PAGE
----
Tips for better refactoring in Swift
One of the things I like the most about the Swift programming language is its type system. I think it has a good balance between “main stream / industrial” languages and more academic ones. Which makes it really approachable for new developers but also gives the more advanced ones a nice set of tools to be more productive.
What I also like is something that could be called “typed-driven development” (if such thing exists). Which basically boils down to define your types and function signatures and then trying to make every piece fit together until the compiler is happy. I found that by doing this, it makes implementing the actual logic quite straight forward.
Also having a type system and static checks come in really handy when you have to refactor code. The compiler becomes your first line of defense by pointing out all places that need you attention. Pieces that no longer fit together and need to be fixed.
Unfortunately not everything is as good as it could be. The Swift programming language is still very young and under heavy development. The compiler is not as mature as other compilers from languages that are ten or twenty years old. Nowadays it’s rare to see a compiler crash but not so long ago compiler crashes were a real issue that could throw away all productivity benefits Apple’s new language said it had.
Currently the mayor pain point regarding the compiler is diagnosis. Once you reach a fair amount of non-trivial code, very strange error messages will appear when you make a syntax error. Specially if you use lots of generics and type inference.
After a while of getting mad at the compiler and spending hours to understand what is the actual cause of the error (which usually requires trying to isolate the issue by reproducing the problem with the least amount of code possible), you learn how to read this cryptic and misleading error messages and know where to look at. You get a sort of intuition. Which is really hard to transfer to other team members.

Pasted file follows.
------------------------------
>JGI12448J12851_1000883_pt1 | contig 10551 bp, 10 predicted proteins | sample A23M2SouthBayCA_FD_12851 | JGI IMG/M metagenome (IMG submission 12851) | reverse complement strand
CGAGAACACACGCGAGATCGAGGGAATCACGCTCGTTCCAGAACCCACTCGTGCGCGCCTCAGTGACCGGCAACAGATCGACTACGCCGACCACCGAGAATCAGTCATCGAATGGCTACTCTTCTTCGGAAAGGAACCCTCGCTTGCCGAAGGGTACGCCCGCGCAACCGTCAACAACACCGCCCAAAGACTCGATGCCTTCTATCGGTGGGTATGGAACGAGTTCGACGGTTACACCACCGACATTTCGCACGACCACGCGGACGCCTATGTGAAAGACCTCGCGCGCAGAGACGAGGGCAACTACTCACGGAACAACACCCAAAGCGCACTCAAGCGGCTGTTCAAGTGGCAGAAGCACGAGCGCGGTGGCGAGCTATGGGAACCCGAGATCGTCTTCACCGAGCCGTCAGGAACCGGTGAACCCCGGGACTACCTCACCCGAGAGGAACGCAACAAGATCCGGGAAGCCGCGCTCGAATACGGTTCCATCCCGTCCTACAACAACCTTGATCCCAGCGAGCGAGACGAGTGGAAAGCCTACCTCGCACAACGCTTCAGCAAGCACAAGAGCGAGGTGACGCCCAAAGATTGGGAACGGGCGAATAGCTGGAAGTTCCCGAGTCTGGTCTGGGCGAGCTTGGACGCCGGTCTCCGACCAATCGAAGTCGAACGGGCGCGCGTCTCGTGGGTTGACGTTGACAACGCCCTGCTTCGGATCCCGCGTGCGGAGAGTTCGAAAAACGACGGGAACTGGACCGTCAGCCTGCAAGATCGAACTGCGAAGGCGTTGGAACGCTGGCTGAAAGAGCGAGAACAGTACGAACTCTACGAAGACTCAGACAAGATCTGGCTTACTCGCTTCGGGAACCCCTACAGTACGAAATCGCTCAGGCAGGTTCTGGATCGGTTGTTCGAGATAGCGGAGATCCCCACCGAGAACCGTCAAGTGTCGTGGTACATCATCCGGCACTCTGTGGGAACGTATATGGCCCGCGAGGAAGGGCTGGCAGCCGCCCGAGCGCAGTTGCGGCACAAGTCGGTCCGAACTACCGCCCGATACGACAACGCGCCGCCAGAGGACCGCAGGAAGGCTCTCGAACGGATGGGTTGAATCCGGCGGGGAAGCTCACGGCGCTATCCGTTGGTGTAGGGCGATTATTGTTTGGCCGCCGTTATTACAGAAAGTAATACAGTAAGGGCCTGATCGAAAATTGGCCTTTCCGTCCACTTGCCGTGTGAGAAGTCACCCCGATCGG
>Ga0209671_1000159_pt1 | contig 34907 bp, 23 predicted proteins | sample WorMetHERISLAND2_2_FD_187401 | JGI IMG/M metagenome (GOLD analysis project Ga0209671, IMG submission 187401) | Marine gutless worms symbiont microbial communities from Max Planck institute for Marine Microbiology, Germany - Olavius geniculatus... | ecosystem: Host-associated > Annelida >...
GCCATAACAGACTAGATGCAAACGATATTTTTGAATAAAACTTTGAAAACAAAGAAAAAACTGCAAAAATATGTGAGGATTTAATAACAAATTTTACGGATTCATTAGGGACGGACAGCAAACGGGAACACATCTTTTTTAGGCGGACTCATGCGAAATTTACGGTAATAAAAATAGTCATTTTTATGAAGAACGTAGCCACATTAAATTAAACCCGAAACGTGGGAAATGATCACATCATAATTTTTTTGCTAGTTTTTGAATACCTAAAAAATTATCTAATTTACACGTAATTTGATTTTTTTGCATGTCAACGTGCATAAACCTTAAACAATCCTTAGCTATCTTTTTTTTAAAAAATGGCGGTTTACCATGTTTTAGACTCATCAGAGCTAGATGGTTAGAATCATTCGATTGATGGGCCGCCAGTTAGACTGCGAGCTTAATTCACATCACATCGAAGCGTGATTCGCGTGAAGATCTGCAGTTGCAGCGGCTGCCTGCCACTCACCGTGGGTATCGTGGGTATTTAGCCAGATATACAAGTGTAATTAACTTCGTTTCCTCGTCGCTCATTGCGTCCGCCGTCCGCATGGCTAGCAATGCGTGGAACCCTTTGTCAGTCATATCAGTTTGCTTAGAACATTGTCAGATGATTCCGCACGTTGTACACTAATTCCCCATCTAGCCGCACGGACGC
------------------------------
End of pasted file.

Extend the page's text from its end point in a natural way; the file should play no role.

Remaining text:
My last refactoring adventure
Yesterday I found myself in a similar situation while I was refactoring some code in Portal. I wanted to delete a class which implemented a certain protocol and I also wanted to change the method signatures in such protocol.
My first attempt was to delete the class, change the method signatures and make some class in the library implement the modified protocol. The idea was that the compiler would tell me all the places that stopped working and needed my attention. Which worked for the most part until I reached to a point of not being able to fix some errors pointed by the compiler.
The errors made no sense at all. Probably some bug in the compiler or a bad diagnosis. But after spending hours trying to fix it, I gave up. I discarded all my changes, shutdown my laptop and went home.
Today I decided to tackle the problem with a different approach. The first thing I did was to copy-paste the protocol I wanted to modify and made a second version of it called
ApplicationRenderer2. Then I updated the method signatures. Everything compiled. I was just adding a new type.
Then I made a class in the library implement this new protocol. This required a little bit of work because some of the logic that was in the class that I intended to delete needed to be copy-pasted into this class. After half an hour the project compiled again.
Next step was replacing every dependency on
ApplicationRenderer2. Which yielded lots of compiler error that where pretty simple to fix.
Finally I deleted the aforementioned class, hit build and checked that everything worked as expected. The last step was deleting
ApplicationRenderer and renaming
ApplicationRenderer2 to ApplicationRenderer. The whole process took two hours.
Thanks to only making additive changes and then only adding a destructive change at the end of the refactoring process made me accomplish my refactoring task much more effectively. This is a strategy I intend to use more in my future refactoring endeavors. At least until Swift gets better diagnosis. Give it a try and let me know what you think.
If you are curious about the actual change that I made you can check commit 757a2a6f4be997c50f5155e3b63bc894abfc3ec4